The option that Belloc desired, of course, was “a restoration of sane, ordinary human affairs . . . based as a whole upon the freedom of the citizens.” He believed that was the goal of distributism.
|"Three acres and me? Who's paying for this?|
Distributism, however, as Chesterton and Belloc vaguely conceived it, embodies three flaws or weaknesses that inevitably lead to one of the other two choices. More accurately, it leads to both, one necessarily following the other: most people slaves controlled by a rich elite, breaking down into a desert and final collapse. The three flaws in classic distributism are,
· The fixed belief that only past savings can be used to finance new capital formation. This necessarily restricts capital ownership to those who own or control past savings, meaning a rich private élite (capitalism) or a State bureaucracy (socialism), unless those with capital voluntarily (and uncharacteristically) distribute their wealth to the poor. Since this is unlikely to happen on the required scale, society is locked into its present pattern, and the Distributist State will remain a pipe dream until the inevitable collapse.
|Back to the land: "We ate the cow."|
· A preference for small, family owned and operated farms and businesses instead of the size of an enterprise being determined by the free market. Since the market as it currently exists is far from free for everyone (or anyone, for that matter), and maintaining artificial controls to regulate the size of business requires a vast increase in State power, society is locked into its present pattern, and the Distributist State will remain a pipe dream until the inevitable collapse.
· No understanding of the act of social justice . . . or of social justice itself, for that matter. In general, “social justice” is taken to mean either individual acts of charity or justice on a large scale, or organizing to demand that other people do something, then condemning the others when those others don’t do as they are told — neither of which has anything to do with social justice, strictly speaking. (See “Pope Francis and the Just Third Way” for a more consistent and accurate understanding of social justice.) Since this means that nothing ever gets done (although it generates a great deal of self-satisfaction and a feeling of immense virtue for scoring off others), society is locked into its present pattern, and the Distributist State will remain a pipe dream until the inevitable collapse.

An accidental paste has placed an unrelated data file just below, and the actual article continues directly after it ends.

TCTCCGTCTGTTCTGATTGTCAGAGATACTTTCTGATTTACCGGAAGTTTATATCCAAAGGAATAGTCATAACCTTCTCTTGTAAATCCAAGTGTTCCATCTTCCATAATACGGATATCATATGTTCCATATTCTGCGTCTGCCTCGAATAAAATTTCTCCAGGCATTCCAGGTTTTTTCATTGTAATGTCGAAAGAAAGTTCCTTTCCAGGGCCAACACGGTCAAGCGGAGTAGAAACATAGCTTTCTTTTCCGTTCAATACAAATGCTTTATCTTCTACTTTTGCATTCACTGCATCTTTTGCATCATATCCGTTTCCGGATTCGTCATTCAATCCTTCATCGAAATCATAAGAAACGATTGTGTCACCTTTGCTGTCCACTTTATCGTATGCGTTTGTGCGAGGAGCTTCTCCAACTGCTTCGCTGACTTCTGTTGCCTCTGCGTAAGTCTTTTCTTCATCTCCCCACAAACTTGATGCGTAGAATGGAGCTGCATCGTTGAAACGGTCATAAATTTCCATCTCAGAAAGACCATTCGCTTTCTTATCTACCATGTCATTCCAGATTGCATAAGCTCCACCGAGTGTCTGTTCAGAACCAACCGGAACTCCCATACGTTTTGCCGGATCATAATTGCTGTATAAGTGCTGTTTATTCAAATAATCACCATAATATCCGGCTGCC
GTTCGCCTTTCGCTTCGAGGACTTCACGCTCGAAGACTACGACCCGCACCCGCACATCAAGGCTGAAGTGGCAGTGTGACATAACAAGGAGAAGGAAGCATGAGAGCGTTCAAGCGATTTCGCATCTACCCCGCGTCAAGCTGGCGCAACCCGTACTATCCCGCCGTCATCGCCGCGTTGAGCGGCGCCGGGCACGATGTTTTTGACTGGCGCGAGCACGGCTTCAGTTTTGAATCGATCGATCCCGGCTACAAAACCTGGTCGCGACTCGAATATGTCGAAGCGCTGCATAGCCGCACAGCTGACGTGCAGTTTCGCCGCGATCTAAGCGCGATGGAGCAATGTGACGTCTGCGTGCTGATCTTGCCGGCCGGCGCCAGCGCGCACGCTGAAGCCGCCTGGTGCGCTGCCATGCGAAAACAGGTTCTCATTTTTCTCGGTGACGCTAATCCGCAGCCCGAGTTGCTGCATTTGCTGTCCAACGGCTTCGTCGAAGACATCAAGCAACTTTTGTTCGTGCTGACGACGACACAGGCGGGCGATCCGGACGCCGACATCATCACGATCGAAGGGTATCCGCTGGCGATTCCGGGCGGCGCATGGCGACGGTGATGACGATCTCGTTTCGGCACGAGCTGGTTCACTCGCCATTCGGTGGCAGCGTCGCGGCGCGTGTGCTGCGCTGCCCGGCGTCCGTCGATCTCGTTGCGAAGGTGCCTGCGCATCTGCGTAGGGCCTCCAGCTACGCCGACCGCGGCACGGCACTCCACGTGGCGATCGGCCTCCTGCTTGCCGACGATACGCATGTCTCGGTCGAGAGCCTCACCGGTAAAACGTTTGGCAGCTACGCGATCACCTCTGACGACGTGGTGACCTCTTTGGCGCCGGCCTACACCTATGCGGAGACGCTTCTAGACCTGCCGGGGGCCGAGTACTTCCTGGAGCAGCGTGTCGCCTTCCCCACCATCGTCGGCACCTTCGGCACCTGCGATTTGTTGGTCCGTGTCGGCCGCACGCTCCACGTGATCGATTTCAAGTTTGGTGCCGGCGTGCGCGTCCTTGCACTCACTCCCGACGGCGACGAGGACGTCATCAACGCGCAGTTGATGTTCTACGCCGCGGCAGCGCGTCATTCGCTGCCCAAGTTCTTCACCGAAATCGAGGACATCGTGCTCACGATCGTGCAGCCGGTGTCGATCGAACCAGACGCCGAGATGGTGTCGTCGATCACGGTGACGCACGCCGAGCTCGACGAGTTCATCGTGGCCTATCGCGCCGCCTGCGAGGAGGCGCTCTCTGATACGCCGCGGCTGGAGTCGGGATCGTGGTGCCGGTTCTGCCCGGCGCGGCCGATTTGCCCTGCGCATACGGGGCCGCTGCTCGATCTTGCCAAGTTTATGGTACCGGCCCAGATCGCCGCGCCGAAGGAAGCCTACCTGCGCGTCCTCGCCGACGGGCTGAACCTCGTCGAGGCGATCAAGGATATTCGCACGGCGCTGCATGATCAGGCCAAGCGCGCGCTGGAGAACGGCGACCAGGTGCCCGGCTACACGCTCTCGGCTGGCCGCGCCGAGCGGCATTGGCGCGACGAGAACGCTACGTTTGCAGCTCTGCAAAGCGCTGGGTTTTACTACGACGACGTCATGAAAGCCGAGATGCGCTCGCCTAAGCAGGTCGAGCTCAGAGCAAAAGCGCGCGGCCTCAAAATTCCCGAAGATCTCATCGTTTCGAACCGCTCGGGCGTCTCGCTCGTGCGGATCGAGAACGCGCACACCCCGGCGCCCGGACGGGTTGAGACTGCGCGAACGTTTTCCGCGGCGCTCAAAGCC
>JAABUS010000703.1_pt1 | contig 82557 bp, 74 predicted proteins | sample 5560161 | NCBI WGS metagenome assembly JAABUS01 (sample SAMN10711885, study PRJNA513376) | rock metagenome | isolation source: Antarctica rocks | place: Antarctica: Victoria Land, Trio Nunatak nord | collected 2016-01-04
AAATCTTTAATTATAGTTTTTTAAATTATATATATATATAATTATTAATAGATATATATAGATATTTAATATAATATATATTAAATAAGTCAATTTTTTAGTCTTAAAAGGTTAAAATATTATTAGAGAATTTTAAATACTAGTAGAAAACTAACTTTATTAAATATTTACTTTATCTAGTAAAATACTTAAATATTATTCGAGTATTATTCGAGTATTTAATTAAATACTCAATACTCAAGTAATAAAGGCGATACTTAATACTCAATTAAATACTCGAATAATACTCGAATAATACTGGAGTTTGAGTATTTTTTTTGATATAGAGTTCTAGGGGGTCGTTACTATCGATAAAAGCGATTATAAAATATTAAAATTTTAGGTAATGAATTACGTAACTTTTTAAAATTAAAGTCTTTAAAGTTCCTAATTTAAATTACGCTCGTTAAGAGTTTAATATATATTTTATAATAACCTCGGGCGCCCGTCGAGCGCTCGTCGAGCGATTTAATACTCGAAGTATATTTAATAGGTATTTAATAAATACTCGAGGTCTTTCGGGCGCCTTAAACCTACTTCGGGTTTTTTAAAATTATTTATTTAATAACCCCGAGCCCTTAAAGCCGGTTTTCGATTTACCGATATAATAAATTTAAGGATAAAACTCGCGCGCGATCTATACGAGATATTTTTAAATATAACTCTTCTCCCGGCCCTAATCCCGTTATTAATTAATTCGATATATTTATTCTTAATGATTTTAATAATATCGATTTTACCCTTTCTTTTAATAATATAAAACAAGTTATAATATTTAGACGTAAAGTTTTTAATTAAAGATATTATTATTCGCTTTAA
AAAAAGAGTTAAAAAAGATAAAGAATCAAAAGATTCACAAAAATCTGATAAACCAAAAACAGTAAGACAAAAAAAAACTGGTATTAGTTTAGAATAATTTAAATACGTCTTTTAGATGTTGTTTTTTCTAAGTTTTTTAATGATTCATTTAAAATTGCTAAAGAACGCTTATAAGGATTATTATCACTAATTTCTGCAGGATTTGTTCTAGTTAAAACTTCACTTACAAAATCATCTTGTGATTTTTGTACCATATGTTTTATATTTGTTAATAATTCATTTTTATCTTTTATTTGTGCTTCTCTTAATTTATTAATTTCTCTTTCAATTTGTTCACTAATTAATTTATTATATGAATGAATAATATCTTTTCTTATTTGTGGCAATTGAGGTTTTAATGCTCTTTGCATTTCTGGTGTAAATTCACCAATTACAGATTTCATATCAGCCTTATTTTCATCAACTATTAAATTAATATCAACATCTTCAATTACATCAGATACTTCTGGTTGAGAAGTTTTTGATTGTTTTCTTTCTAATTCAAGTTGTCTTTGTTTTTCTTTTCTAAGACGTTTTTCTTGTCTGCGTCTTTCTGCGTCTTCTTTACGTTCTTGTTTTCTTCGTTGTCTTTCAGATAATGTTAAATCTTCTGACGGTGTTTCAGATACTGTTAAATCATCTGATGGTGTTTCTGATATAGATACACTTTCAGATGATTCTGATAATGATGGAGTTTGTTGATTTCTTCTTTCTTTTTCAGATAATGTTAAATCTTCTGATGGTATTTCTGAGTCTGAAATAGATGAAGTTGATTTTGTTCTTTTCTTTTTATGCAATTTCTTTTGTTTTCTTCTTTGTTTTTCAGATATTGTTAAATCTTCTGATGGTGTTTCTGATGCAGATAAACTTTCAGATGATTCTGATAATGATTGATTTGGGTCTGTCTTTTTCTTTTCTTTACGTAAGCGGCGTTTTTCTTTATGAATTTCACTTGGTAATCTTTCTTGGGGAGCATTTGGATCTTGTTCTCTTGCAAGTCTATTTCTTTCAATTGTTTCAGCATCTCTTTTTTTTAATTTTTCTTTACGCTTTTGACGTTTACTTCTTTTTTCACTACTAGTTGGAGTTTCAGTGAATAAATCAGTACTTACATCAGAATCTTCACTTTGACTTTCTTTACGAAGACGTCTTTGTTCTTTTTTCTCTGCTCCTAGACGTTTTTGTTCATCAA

|Social justice or just making things worse?|
Essentially, by embodying these three flaws, distributism as conceived by Chesterton and Belloc was a no-starter. By insisting on adhering to principles of the natural law regarding life, liberty, and private property embodied in Catholic social teaching, and at the same time bound by the artificial constraints imposed by the “slavery of past savings,” distributism could neither move forward nor stay where it was.
Consequently, distributism began moving backwards. This was a development that seemed consistent with the thought of Chesterton and Belloc as well as Catholic social teaching. It was, however, the antithesis of everything for which Chesterton and Belloc struggled, as we will see in the next posting of this series.